Teaching All Computational Thinking through Inclusion and Collaboration

This NSF STEM+C project focuses on developing inclusive computer science experiences for students with disabilities and those at risk for academic failure in elementary and middle school settings.  Our main areas of focus include:

  1. Teaching through the Universal Design for Learning (UDL) framework so that students have access to flexible instructional delivery, materials, and assessment;
  2. Balancing explicit instruction to teach fundamental computing concepts alongside opportunities for open inquiry so that students can engage in creative problem solving; and
  3. Collaborative problem solving so that students can learn how to co-construct understanding, support each other, and share their expertise with their peers.

We rely on close partnerships with Champaign Unit 4 School district in both developing effective instructional practices and testing out whether these practices make a difference for a diverse set of learners.

For more information, contact Maya Israel at misrael@Illinois.edu.


Project TACTIC in the News

Illinois professors participate in White House’s Computer Science Education Week

Dec 5, 2016, 09:49 AM by the College of Education at Illinois
A new commitment in support of Computer Science (CS) Education Week by University of Illinois faculty was announced Dec. 5, 2016, in a Fact Sheet by the White House and joins with hundreds of other organizations around the country as part of a community effort to raise awareness about computer science at all levels.

A new commitment in support of Computer Science (CS) Education Week by University of Illinois faculty is announced today in a Fact Sheet by the White House and joins with hundreds of other organizations around the country as part of a community effort to raise awareness about computer science at all levels.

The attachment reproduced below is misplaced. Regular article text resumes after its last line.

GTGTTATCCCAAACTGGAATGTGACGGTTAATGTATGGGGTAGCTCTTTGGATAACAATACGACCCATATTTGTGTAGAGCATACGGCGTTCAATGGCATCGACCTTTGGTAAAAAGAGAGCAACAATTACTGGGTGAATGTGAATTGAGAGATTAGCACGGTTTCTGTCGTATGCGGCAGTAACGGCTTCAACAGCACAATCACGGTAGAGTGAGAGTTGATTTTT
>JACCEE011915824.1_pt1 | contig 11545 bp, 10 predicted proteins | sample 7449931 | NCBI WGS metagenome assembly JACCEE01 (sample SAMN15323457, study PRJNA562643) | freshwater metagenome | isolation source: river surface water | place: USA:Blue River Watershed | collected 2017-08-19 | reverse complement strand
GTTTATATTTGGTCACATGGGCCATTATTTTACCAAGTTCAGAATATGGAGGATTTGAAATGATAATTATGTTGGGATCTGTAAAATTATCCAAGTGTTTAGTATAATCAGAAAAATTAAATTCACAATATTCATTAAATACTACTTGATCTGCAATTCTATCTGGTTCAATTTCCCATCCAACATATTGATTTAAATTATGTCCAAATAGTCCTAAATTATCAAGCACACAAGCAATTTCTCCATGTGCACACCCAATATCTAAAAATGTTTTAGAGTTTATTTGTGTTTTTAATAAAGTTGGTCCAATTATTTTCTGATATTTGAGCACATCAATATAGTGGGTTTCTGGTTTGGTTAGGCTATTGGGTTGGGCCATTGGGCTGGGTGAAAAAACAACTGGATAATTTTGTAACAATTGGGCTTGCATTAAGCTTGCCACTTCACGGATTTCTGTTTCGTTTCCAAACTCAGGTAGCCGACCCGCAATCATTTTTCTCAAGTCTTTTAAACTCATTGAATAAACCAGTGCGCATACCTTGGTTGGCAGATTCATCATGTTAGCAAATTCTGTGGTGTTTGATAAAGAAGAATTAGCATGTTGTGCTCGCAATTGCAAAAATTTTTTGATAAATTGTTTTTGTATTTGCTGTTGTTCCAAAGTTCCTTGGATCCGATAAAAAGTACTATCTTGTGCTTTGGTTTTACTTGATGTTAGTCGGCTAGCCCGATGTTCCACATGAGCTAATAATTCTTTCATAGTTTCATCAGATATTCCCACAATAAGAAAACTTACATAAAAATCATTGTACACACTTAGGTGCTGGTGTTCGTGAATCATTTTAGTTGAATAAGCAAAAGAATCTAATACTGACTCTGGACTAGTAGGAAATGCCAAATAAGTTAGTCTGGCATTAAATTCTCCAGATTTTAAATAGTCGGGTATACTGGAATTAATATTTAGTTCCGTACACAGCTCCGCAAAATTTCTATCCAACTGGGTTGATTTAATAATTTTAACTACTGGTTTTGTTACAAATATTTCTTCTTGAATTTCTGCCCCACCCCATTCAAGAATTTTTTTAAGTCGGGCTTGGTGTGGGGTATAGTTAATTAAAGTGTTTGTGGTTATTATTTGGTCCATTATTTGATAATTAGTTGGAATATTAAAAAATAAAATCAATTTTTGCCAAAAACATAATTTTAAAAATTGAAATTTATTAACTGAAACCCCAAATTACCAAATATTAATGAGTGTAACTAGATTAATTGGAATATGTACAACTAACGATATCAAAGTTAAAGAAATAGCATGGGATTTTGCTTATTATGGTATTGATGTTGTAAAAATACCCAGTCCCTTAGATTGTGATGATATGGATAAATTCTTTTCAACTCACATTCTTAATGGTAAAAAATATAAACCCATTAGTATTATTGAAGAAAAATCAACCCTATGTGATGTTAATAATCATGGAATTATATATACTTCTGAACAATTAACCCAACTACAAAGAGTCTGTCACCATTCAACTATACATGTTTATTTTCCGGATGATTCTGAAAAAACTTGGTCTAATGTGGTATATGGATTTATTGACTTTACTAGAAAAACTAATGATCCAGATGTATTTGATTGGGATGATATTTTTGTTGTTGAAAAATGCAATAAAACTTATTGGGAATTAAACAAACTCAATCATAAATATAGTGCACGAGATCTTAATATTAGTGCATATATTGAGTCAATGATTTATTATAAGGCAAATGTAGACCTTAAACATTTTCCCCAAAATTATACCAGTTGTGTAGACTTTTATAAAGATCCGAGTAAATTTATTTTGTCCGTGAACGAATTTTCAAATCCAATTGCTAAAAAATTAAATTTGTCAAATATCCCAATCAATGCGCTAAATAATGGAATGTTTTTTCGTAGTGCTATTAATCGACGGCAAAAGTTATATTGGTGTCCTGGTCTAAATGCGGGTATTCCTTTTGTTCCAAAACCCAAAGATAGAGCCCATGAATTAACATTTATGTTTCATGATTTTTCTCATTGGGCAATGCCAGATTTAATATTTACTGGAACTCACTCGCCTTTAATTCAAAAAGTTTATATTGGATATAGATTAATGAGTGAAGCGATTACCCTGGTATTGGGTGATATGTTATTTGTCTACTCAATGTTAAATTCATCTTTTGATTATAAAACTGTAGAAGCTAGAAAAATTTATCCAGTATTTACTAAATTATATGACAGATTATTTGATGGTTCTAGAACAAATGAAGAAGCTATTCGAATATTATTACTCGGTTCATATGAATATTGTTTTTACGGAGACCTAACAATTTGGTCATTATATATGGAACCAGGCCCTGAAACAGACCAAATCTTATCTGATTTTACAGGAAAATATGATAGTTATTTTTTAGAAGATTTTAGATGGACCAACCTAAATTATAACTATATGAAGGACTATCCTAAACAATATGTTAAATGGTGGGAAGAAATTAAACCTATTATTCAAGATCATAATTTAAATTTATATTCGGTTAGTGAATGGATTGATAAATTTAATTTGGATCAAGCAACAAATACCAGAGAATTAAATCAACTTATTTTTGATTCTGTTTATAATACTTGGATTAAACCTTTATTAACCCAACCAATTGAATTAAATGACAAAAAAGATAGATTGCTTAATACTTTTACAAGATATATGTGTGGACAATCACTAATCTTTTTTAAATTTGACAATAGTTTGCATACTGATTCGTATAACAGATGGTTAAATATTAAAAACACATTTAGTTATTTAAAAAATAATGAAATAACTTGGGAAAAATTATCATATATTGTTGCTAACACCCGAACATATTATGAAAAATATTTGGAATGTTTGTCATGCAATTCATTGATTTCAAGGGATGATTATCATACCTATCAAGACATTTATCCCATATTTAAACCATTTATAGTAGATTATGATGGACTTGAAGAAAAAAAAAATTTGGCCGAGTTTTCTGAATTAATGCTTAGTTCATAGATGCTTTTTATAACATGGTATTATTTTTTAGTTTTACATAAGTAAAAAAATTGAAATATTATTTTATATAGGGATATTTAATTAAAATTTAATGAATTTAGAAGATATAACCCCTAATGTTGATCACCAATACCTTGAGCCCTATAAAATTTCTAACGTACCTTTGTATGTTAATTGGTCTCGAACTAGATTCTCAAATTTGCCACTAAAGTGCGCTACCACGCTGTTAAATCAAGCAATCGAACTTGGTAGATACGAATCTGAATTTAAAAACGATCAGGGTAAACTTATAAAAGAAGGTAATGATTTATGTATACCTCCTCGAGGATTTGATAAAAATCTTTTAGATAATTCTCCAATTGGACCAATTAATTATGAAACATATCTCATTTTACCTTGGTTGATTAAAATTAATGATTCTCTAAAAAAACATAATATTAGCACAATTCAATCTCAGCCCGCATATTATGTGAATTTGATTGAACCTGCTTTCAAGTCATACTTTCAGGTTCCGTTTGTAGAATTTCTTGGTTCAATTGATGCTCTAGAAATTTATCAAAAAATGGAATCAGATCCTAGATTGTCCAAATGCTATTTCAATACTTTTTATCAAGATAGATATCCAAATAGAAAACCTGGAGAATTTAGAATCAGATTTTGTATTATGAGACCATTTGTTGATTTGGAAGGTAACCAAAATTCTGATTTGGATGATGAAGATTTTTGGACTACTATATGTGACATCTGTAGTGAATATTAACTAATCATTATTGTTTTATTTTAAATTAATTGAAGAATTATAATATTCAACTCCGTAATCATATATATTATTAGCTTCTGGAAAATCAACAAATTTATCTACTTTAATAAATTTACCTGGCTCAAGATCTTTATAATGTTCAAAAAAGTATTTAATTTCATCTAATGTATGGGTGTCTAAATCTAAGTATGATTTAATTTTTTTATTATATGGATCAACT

The Fact Sheet includes a project by Illinois scholars Maya Israel (special education), George Reese (Office of Mathematics, Science, and Technology Education), and Cinda Heeren (Computer Science) that focuses on developing and studying instructional supports for elementary and middle school students with disabilities and other struggling learners during CS and programming instruction. This project is run through their lab, the Creative Technologies Research Lab (CTRL), which focuses on developing inclusive CS experiences through Universal Design for Learning, balancing explicit instruction and open inquiry, and collaborative problem-solving.

Israel, principal investigator of this project explained, “If we are truly committed to broadening the participation of all learners in CS, we have to also focus on the 6.5 million students with disabilities that attend public K-12 schools.” She continued, “Most of these students are taught alongside their peers in general education classes, so it is imperative that we study the barriers they face in CS education and then tailor instructional experiences that also meet their needs.”

This project relies on close collaborations with partners in both Champaign Unit 4 School District and Cornell Tech in New York City. Champaign superintendent Judy Wiegand explained, “We truly believe that broad access to computational thinking and coding curriculum inspires students to problem-solve together and think systematically about the world around them. Not only does this transform student learning and create individual opportunities for students in the future, it is a catalyst for a new generation of students to excel in a field where they may have been historically underrepresented, adding tremendous value to the field and to our community.”

This project also dovetails with Cornell Tech’s Teacher-in-Residence program, which provides an in-house consultant to help New York City schools implement CS education through professional development for teachers, coaching and curriculum development, also featured in the White House Computer Science for All Fact Sheet.

Leigh Ann DeLyser is the co-chair of the CSforAll Consortium, a network of computer science education providers, schools, funders and researchers who strive to expand access to computer science education for all K-12 students. She explained, “At the CSforAll Consortium, we believe all students should have access to quality computer science education. This includes our most vulnerable population, students with disabilities. The Consortium's membership needs the work CRLT and others are doing in order to help content providers and school districts know what works for kids."

For more information, please contact:

Maya Israel at misrael@illinois.edu

George Reese at reese@illinois.edu

Cinda Heeren at c-heeren@illinois.edu


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